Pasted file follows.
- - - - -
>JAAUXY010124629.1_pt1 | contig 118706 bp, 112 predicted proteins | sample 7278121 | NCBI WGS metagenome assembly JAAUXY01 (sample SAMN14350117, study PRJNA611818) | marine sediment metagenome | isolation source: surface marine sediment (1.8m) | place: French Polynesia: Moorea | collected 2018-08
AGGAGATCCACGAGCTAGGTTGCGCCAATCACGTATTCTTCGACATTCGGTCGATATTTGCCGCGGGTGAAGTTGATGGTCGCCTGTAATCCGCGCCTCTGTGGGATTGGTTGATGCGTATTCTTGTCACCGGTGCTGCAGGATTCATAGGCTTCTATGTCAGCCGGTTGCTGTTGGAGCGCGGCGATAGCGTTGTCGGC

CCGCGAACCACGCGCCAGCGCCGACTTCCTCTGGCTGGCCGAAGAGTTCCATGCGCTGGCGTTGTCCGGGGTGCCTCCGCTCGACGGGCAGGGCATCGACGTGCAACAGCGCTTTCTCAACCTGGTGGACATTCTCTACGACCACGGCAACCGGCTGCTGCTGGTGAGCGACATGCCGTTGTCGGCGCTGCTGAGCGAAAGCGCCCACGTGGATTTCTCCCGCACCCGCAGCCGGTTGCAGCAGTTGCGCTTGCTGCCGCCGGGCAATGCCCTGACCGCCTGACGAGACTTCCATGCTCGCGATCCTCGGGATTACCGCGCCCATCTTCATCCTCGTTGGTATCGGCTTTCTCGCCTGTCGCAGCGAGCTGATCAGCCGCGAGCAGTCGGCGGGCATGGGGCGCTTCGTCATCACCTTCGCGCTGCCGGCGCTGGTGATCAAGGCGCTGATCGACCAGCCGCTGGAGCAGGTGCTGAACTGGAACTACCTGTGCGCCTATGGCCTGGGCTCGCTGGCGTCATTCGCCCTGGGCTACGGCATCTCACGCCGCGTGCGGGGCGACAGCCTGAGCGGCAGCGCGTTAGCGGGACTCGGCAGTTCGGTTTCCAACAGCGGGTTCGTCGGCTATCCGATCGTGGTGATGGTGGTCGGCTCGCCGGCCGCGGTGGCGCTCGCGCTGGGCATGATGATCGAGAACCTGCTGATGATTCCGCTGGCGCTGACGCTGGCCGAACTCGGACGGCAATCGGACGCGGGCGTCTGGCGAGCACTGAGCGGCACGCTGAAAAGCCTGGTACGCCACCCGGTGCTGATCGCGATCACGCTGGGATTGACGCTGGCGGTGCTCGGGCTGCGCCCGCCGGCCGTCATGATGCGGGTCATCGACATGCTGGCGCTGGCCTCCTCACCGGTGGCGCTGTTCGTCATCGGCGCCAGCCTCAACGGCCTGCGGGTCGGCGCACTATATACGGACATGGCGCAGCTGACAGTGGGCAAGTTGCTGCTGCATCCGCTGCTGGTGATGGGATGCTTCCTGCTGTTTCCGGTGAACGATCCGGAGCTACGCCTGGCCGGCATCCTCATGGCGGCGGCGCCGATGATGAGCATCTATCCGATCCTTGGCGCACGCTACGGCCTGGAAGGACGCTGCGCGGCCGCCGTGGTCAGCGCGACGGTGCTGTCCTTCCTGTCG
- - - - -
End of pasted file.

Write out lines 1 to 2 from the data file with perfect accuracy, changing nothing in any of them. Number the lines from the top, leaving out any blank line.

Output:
>JAAUXY010124629.1_pt1 | contig 118706 bp, 112 predicted proteins | sample 7278121 | NCBI WGS metagenome assembly JAAUXY01 (sample SAMN14350117, study PRJNA611818) | marine sediment metagenome | isolation source: surface marine sediment (1.8m) | place: French Polynesia: Moorea | collected 2018-08
AGGAGATCCACGAGCTAGGTTGCGCCAATCACGTATTCTTCGACATTCGGTCGATATTTGCCGCGGGTGAAGTTGATGGTCGCCTGTAATCCGCGCCTCTGTGGGATTGGTTGATGCGTATTCTTGTCACCGGTGCTGCAGGATTCATAGGCTTCTATGTCAGCCGGTTGCTGTTGGAGCGCGGCGATAGCGTTGTCGGC